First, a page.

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Home >Maine's Transportation Systems >Federal Functional Classification of Highways

Federal Urban Areas

Small Urban:

An urban place is designated by the U. S. Bureau of the Census as having a population of 5,000 or more not contained within any urbanized area. There are presently sixteen small federal urban areas in Maine:

Augusta, Bath, Belfast, Brunswick, Caribou, Gardiner, Houlton, Millinocket, Presque Isle, Rockland, Rumford, Sanford, Skowhegan, Topsham, Waterville and Winslow.

Urbanized:

A continuous urban area is designated by the U. S. Bureau of the Census as having a population of 50,000 or more. There are presently four urbanized areas in Maine:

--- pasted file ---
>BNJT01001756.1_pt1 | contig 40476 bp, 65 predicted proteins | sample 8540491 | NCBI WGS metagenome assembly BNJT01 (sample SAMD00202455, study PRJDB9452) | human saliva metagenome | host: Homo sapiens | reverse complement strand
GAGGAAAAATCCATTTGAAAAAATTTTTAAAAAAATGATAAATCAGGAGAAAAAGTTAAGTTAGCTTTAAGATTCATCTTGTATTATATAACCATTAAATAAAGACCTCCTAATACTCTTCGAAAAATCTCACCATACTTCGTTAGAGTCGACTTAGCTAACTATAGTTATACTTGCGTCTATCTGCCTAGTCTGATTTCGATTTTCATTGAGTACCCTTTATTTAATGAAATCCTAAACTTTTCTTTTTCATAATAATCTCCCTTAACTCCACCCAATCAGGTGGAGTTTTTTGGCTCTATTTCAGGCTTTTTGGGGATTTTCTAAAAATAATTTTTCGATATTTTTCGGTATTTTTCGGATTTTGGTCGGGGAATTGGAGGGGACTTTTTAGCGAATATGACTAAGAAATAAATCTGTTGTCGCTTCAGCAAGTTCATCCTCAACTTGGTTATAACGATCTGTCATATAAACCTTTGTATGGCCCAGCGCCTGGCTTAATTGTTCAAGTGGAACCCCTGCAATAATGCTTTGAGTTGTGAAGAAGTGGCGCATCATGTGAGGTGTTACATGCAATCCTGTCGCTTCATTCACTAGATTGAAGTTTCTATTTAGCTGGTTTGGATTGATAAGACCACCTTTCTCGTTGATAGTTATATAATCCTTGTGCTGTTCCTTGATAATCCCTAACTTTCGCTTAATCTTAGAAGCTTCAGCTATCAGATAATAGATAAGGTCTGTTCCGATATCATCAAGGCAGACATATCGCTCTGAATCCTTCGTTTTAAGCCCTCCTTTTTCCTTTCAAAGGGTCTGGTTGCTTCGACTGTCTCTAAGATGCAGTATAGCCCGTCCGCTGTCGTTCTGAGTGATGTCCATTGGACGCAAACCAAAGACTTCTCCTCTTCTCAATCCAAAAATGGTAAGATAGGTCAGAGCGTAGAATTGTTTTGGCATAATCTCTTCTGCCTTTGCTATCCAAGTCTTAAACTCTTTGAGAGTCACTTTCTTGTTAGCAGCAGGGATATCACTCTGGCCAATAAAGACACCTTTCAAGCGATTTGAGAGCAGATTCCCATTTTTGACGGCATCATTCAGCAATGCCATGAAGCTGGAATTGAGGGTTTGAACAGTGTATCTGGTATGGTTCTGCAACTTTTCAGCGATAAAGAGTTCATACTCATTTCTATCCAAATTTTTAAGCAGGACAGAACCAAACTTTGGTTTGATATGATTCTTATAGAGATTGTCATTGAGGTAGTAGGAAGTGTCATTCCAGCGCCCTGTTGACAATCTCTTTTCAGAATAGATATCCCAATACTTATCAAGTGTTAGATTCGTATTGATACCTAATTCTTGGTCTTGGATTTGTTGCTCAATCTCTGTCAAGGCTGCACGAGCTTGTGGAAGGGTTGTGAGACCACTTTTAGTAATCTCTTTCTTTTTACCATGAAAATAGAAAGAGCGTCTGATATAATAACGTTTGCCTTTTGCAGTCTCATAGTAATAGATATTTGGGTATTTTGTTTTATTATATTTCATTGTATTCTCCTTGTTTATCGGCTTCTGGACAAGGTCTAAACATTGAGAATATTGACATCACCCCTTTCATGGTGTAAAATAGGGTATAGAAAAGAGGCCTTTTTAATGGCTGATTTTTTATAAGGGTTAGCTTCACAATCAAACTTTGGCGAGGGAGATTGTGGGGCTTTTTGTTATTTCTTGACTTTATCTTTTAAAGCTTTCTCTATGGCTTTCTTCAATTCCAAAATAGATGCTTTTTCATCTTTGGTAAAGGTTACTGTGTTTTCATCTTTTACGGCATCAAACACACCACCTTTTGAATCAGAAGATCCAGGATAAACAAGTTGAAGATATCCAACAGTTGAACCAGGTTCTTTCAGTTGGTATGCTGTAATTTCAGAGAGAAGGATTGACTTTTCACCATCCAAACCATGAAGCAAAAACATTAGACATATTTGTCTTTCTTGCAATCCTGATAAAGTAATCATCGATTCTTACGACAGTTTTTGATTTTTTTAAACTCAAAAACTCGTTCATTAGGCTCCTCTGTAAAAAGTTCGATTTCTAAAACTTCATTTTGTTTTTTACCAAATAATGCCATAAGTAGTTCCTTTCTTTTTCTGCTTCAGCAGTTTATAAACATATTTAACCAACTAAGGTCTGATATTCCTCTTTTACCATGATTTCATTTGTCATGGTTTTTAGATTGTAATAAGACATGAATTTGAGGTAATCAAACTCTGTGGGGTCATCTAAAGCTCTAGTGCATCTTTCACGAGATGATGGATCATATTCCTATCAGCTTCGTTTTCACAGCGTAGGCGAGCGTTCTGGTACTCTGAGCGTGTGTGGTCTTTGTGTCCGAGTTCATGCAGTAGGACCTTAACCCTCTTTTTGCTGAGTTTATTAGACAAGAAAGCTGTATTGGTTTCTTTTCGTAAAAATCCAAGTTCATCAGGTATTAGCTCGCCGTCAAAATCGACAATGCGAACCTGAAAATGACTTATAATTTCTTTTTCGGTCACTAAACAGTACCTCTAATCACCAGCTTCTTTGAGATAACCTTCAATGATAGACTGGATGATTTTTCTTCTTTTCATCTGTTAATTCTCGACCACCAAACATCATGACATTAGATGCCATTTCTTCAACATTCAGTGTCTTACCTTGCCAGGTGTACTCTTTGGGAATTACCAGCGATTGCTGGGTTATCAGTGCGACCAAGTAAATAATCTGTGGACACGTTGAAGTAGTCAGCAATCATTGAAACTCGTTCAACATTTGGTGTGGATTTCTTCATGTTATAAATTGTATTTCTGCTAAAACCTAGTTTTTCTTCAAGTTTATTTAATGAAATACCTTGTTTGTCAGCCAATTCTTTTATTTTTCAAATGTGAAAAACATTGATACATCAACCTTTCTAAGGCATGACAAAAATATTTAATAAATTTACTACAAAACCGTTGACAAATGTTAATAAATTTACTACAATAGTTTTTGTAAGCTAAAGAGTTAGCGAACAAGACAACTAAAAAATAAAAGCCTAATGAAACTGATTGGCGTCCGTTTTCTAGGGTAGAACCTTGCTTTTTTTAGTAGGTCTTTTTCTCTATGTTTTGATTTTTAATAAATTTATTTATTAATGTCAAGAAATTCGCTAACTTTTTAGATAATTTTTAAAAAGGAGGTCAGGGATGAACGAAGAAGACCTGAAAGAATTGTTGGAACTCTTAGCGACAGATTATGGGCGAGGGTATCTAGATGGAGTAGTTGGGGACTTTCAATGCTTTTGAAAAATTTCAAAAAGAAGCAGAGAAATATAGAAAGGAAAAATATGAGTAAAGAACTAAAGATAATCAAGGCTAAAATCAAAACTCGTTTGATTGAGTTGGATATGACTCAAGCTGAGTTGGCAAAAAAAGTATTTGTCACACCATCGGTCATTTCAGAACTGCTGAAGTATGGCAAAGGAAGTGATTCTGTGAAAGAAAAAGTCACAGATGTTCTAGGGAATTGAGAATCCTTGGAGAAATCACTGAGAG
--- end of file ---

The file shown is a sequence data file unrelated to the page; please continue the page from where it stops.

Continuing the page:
1. Bangor-Brewer Area Comprehensive Transportation Study (BACTS), which includes Bangor, Brewer, parts of Hampden, Old Town, Orono and Veazie.

2. Kittery Area Comprehensive Transportation Study (KACTS), which includes parts of Berwick, Eliot, Lebanon, Kittery, and South Berwick (tied in with the Portsmouth, Dover and Rochester N.H. area).

3. Lewiston-Auburn Area Comprehensive Transportation Study (LACTS), now named Androscoggin Transportation Resource Center (ATRC), which includes Auburn, Lewiston, Lisbon, and parts of Sabattus.

4. Portland Area Comprehensive Transportation Study (PACTS), which includes Cape Elizabeth, Portland, South Portland, Westbrook, and parts of Biddeford, Cumberland, Falmouth, Freeport, Gorham, North Yarmouth, Old Orchard Beach, Saco, Scarborough, Windham, and Yarmouth.

Federal Urban Areas vs State Urban Compact Areas:  

In comparing federal urban areas (FUA) in Maine to state urban compact areas, there are different criteria that define the boundaries of eac. All of the above-mentioned FUA's are also state urban compact areas except for the following towns which are NOT state urban compact areas: Berwick, Cumberland, Eliot, Hampden, Lebanon, North Yarmouth, Sabattus, South Berwick, and Veazie.

 

This page last updated on 6/27/13